For molly fish, the following tank conditions are ideal:
- Water type: Hard, freshwater.
- Tank size: 3 gallons for each additional molly fish, with a minimum tank volume of 10 gallons for up to four mollies.
- Water temperature: 72–78°F.
- Substrate: Sand, rocks, pebbles.
- Tank setup: Plants, caves.
- Acidity: 6.7–8.5 pH.
- Water hardness: 15–30 dkH.
- Filter: Yes, to get rid of extra nitrate, ammonia, and debris.
- Bubbler: Yes, to oxygenate water.
- Lighting: Not unless the aquarium is a planted aquarium with little access to natural light.
- Water heater: Yes, to replicate the warm climates that mollies are accustomed to.
- Pump: No, mollies don't require a fast current because they are accustomed to slow-moving water.
Once you have established the right tank conditions for your fish molly, make sure those conditions are maintained. Use a thermometer to check water temperature and a pH meter to check pH. Properly maintained water parameters will allow your mollies to thrive in captivity.
Common Molly Fish Diseases
Molly fish kept in captivity are susceptible to several prevalent freshwater diseases, including:
The majority of freshwater fish are affected by the protozoan Ichthyophthirius multifiliis, which causes ich. The disease is characterized by white spots, which look like nuggets of salt, on the fins, body and tail of the fish. Ich makes fish appear drowsy and cause them to rub against rough surfaces. Treat it by moving the affected fish to a quarantine tank, raising the water temperature two degrees, and adding one tablespoon of salt per five gallons of water in the tank.
Velvet is another common Molly disease caused by a parasite called Oodinium. The parasite burrows into the skin of the fish and produces golden rust-like cysts. Molly fish with velvet will rush from one end of the tank to the other, appear lethargic and rub against rough surfaces. Treat the velvet by turning off the tank lights and adding copper sulfate, acriflavine, or formalin to the tank as recommended by your veterinarian.
Fin And Tail Rot
Both long-finned mollies and fan-tailed mollies are at risk of developing fin rot and tail rot. This disease is caused by bacterial infection resulting from overcrowding, poor water quality and stress. A molly fish with fin rot will have frayed, ragged, milky colored fins. Perform a complete water change to treat fin and tail rot and use antibiotics if you don't see any improvement in the fish's symptoms within a week.
Molly Fish Tank Mates
Mollies are peaceful, but the fish show signs of aggression when housed in crowded tanks or with aggressive tank mates. For this reason, you should house molly fish with friendly fish and give them enough space to swim.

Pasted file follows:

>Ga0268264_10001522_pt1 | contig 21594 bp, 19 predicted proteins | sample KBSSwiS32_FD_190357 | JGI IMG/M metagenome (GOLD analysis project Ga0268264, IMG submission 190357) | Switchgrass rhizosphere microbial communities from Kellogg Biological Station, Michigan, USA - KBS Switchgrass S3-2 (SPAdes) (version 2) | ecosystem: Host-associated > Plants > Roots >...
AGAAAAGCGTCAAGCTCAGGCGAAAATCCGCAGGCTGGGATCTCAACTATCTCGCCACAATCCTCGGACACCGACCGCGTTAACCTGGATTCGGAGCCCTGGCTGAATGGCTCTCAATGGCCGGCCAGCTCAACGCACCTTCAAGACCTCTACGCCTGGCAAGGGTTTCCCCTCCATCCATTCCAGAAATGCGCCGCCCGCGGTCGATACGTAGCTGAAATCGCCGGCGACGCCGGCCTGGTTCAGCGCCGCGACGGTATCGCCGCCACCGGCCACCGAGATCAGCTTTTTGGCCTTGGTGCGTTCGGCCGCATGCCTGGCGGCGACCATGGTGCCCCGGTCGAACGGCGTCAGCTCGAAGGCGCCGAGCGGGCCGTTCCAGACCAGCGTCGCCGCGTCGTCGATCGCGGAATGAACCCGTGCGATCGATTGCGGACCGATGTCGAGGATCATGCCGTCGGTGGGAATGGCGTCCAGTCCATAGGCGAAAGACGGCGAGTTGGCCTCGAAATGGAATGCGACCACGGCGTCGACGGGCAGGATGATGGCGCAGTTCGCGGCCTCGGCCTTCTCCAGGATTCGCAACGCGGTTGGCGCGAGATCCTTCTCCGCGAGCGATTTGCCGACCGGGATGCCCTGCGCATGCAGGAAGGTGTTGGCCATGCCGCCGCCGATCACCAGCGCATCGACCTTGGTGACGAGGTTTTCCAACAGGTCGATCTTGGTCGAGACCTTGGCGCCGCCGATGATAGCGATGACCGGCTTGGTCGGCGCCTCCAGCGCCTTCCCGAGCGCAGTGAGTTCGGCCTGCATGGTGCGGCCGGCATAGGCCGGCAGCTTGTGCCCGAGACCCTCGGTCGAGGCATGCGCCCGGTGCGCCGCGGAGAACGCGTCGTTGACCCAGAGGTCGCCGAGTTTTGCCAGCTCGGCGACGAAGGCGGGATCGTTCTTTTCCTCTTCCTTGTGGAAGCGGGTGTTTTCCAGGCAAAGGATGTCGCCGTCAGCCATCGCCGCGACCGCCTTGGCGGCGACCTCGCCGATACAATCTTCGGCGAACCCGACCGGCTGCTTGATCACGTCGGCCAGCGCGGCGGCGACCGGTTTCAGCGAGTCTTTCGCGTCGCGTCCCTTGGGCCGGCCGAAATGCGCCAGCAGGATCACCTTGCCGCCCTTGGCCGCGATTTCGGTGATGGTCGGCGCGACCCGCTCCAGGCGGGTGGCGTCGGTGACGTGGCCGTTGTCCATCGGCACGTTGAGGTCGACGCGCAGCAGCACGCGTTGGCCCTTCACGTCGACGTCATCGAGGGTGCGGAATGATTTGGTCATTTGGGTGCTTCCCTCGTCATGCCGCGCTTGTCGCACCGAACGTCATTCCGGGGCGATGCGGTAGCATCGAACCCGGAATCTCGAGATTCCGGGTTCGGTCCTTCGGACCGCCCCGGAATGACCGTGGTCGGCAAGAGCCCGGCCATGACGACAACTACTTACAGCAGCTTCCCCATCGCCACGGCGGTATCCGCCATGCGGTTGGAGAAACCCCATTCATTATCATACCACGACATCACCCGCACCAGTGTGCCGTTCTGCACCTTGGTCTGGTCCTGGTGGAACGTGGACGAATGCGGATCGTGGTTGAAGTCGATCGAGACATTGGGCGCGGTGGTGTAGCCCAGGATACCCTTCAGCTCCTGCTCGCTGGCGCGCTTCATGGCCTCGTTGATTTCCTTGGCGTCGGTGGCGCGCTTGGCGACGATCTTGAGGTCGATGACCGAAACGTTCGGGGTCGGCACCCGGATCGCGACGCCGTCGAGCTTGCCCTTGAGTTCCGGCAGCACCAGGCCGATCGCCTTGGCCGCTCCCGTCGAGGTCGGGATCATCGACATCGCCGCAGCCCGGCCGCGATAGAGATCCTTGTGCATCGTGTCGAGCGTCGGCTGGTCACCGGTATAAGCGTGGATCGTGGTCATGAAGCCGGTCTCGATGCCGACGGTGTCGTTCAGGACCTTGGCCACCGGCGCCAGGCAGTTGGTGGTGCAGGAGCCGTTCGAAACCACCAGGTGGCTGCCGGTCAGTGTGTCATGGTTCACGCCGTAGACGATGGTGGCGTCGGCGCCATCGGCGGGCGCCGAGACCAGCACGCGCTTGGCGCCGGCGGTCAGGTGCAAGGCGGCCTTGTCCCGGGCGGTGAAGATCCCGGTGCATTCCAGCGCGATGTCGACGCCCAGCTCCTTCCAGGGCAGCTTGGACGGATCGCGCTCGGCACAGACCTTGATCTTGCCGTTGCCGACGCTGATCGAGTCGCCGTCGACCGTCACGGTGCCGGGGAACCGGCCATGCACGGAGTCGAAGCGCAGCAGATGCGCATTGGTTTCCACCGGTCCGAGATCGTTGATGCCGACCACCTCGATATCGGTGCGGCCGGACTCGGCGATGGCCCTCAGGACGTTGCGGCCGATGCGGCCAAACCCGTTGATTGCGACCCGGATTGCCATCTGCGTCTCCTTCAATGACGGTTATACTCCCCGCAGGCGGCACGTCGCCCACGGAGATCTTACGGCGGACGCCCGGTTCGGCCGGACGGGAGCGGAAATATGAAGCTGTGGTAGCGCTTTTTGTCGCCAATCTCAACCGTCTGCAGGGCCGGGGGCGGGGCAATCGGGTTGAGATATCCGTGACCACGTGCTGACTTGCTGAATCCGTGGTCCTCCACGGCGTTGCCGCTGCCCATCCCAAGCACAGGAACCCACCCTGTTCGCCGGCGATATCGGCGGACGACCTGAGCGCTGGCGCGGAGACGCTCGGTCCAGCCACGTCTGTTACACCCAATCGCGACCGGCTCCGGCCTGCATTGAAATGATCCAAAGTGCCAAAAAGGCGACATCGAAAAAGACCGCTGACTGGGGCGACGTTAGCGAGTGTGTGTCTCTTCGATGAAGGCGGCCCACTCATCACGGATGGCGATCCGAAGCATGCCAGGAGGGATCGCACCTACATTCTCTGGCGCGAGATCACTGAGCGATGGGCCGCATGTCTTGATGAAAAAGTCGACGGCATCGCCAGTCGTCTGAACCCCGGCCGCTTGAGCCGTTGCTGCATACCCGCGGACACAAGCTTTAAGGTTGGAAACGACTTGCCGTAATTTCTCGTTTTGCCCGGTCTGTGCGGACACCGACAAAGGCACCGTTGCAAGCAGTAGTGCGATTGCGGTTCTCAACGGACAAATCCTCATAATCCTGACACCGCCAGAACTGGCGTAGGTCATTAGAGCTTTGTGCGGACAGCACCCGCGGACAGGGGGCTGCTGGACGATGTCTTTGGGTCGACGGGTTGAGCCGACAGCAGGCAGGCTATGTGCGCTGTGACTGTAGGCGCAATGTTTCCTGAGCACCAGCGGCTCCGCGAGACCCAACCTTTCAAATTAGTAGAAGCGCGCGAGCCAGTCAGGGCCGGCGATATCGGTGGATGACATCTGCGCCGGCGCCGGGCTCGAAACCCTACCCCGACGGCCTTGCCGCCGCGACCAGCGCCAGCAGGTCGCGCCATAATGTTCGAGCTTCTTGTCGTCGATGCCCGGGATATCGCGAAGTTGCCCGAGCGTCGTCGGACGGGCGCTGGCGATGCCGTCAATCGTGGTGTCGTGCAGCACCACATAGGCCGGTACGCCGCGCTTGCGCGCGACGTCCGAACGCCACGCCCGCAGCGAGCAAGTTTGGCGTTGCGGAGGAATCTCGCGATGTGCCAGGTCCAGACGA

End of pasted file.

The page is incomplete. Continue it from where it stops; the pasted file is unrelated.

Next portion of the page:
Because mollies enjoy the company of other mollies, you should prioritize buying at least four mollies before considering adding different fish to your tank. Excellent tank mates for molly fish include:
- Certain cichlids (keyhole cichlids, dwarf cichlids, ram cichlids).
Molly fish can also live with non-fish tank mates, such as:
- Algae-eating crabs.
Diet And Food
Molly fish consume small invertebrates and plant matter like algae in the wild. Feed the mollies the same diet in the tank to ensure the fish get essential nutrients from their meals. Algae is a staple in the diet of molly fish, and growing algae in your aquarium is the best way to provide your fish with this food source. Feed your molly fish algae wafers if your tank does not have enough algae to feed all of your fish. Spinach, lettuce, and zucchini are also good plant-based options for fish molly.
Your molly fish's diet should also include fish flakes and live or frozen foods like brine shrimp and bloodworms to help the fish get a variety of nutrients. Rotate between plant matter, fish flakes, and live food to ensure your molly fish gets all the nutrients it needs. Give mollies a pinch of food twice a day. Do not allow mollies to eat continuously for more than two minutes as too much food overloads the fish's digestive system.
Molly Fish Breeding
Molly fish are easy to breed in captivity and are a good choice for people new to fish keeping. Mollies are viviparous, which means the females hold their eggs inside their bodies before giving birth to live babies. Take the following steps to breed molly fish:
- Choose a suitable man and woman. Molly females prefer to mate with the larger males in the tank.
- Put the male and female in a breeding tank filled with 78°F water that is suitable for breeding.
- When the male is ready to mate, he will perform a courtship display for the female.
- After two days, if the female is still not interested in the male, switch the molly fish for another male.
- If the female consents to breeding, the male will fertilize the female by transferring milt into the female's body using his anal fin, known as the gonopodium.
- Wait 45 days or more before the woman gives birth. Up to 100 young can be born to molly mothers.
- When the female is ready to give birth, she hides in a dark, secluded area of the tank.
- When the baby fish are born, remove the parents from the breeding tank and return them to their original tank. This stops the parents from devouring their babies.
- Feed the fry powdered fish flakes until the fish are able to eat the same food as the adult mollies, around two months of age.
Molly Fish FAQs
Should You Buy A Molly Fish For Your Aquarium?
If you already have an aquarium with peaceful fish and the right conditions for mollies, or if you are planning to establish an aquarium with these conditions, you should consider getting a molly fish for your aquarium. If your aquarium is crowded or you have aggressive fish, consider whether molly fish is the right choice for you. As long as molly fish are housed in the right water parameters with the right tank mates, the fish are a fun, colorful, and hassle-free addition to a home aquarium.
Can You Keep Just Two Mollies?
No, you can't just keep two mollies. Mollies are schooling fish, which means they seek safety and comfort in numbers. While keeping a pair of mollies is better than keeping just one, it's not enough. When there are at least three or four other fish present, mollies feel more at home. Make sure the tank has enough space to hold everyone.
Typically, a one inch fish requires a gallon of water. On average, mollies reach 3 to 4.5 inches in length, so each fish needs about three gallons of free-swimming space. So a 10 gallon tank should be enough for three mollies to cohabit comfortably.